FHA streamline refinancing offers an appraisal method or a no-appraisal option. The FHA appraisal determines the maximum loan amount. Although FHA appraisals are not mandatory for no-appraisal refinancing, lenders typically require conventional appraisals to protect their investments. FHA streamline refinancing does not require income verification or a specified credit score, though individual lenders usually have credit score guidelines. Lenders review loan payment history and offer the lowest interest rates to borrowers with the least risk.
VA Home Loans – VA Streamline Refinancing
Many veterans take advantage of VA loans when they initially purchase their homes to sidestep the down payment, PMI and penalties for loan prepayment while limiting closing costs. Veterans with VA loans hoping to reduce their monthly payments are eligible for VA streamline refinancing, also known as Interest Rate Reduction Refinance loans. This refinancing option provides VA loan borrowers low interest rates, reduced funding fees and lenders credits to apply toward closing costs.
VA refinancing, like FHA refinancing, does not require an appraisal, income verification or specified credit score. However, lenders can apply credit score boundaries and conventional appraisal requirements as terms of their loans. These borrowers must be current on their mortgages with no more than one 30-day late payment within the past year. Additionally, they must assume these properties as their primary residences.
VA Cash-Out Refinance
Veterans interested in refinancing to convert their home equity into cash can apply for VA cash-out refinancing. This refinancing option is available to veterans holding either conventional or VA loans. Civilian cash-out programs exist, but most veterans opt for VA cash-out plans because they offer the lowest interest rates, longest payback periods and 100 percent of property value in cash – or 100 percent LTV. Applying for a VA cash-out refinancing loan includes the same benefits and disadvantages of a traditional VA home loan.
Veterans unable to make their loan payments should contact their loan servicers to discuss payment assistance programs designated by the U.S. Department of Veterans Affairs. Alternatively, veterans are provided with some of the most cost-effective loan programs on the market and those considering refinancing should shop for lenders offering the lowest rates.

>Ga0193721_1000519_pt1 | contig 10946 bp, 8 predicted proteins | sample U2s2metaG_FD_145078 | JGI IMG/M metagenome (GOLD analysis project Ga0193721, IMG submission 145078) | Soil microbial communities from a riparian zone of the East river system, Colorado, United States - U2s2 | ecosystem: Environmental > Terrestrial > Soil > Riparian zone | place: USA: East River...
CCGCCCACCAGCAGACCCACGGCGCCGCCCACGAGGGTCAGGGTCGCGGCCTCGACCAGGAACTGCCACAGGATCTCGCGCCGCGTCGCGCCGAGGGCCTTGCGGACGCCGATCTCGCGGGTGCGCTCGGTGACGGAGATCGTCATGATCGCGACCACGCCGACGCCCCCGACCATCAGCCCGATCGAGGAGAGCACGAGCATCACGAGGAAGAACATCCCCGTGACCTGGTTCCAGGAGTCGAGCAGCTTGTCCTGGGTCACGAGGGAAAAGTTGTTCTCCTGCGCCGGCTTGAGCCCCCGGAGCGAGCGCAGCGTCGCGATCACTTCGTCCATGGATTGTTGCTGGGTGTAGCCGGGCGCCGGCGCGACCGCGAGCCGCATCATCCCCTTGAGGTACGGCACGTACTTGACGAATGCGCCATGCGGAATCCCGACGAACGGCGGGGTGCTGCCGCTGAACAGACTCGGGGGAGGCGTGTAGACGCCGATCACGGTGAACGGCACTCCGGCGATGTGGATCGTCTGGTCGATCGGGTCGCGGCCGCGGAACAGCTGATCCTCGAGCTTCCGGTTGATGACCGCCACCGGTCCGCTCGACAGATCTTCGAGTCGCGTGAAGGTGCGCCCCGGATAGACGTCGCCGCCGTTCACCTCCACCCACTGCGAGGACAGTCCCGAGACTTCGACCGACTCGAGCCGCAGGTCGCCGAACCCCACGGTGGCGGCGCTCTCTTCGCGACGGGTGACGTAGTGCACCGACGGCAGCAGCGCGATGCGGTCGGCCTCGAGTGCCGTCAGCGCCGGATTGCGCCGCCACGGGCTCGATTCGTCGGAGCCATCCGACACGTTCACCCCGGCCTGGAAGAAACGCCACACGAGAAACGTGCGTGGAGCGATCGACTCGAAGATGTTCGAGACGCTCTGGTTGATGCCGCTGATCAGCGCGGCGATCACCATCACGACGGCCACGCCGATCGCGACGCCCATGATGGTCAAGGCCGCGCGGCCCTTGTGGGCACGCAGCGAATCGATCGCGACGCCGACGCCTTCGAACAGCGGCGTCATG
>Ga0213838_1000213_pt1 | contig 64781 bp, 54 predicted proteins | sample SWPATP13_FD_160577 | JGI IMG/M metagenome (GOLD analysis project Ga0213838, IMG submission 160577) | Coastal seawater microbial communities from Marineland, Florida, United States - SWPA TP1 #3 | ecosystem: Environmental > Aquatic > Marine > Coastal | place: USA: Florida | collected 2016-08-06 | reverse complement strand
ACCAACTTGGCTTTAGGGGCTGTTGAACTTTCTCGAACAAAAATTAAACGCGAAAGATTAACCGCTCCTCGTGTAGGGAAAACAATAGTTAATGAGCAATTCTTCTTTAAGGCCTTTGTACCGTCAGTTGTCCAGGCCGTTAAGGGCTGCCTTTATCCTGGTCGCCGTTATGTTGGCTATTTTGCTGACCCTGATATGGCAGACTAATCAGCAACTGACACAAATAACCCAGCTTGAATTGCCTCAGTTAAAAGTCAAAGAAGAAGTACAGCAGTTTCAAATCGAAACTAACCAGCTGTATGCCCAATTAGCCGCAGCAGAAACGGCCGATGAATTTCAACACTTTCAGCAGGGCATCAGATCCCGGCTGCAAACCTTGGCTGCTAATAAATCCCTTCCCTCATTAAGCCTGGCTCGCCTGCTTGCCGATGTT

2 Websites I Use to Achieve Financial Independence Faster
I have investment accounts all over the place. To keep track of all of them in one place I use Personal Capital. It combines all of my accounts, shows me where I may be overpaying in fees, and provides beautiful charts showing my overall asset allocation and performance.
I use Personal Capital to track my Roth and Traditional TSP, Vanguard IRAs, banking accounts, SDP, and my Betterment taxable account, all in one place. It's free, secure and presents me with a one-stop dashboard so I can see all my money on one site.
Read my full review of Personal Capital and see how easy it can be to manage your investments in one place. Trust me, once you try it, you'll love it.
P.S. - If you have over $100,000 of assets and a 401k, you really need to run the Personal Capital 401k Fee Analyzer.
The best way I know to achieve financial independence is to keep your investments simple, diversified, automatic, and low-cost. Costs eat into your returns like you wouldn't believe! A 1% difference in expense ratios can mean $100,000s lost to fees over a lifetime of investing.
Even if you're a DIY (do-it-yourself) investor like I am, you need to check out Betterment. You can read my full review here, but the bottom line is for only $250 per $100,000 invested (0.25% expense ratio) you get simple, diversified, and automated investing. In addition every account now gets free Tax Loss Harvesting+ features, which should increase returns for the average investor more than the minuscule management fee.
If you're not a DIY investor or are just getting started with investing, then you definitely need to check out Betterment. It's what I recommend to my family and friends who aren't strong investors or don't care to learn about asset allocations, diversification, or rebalancing.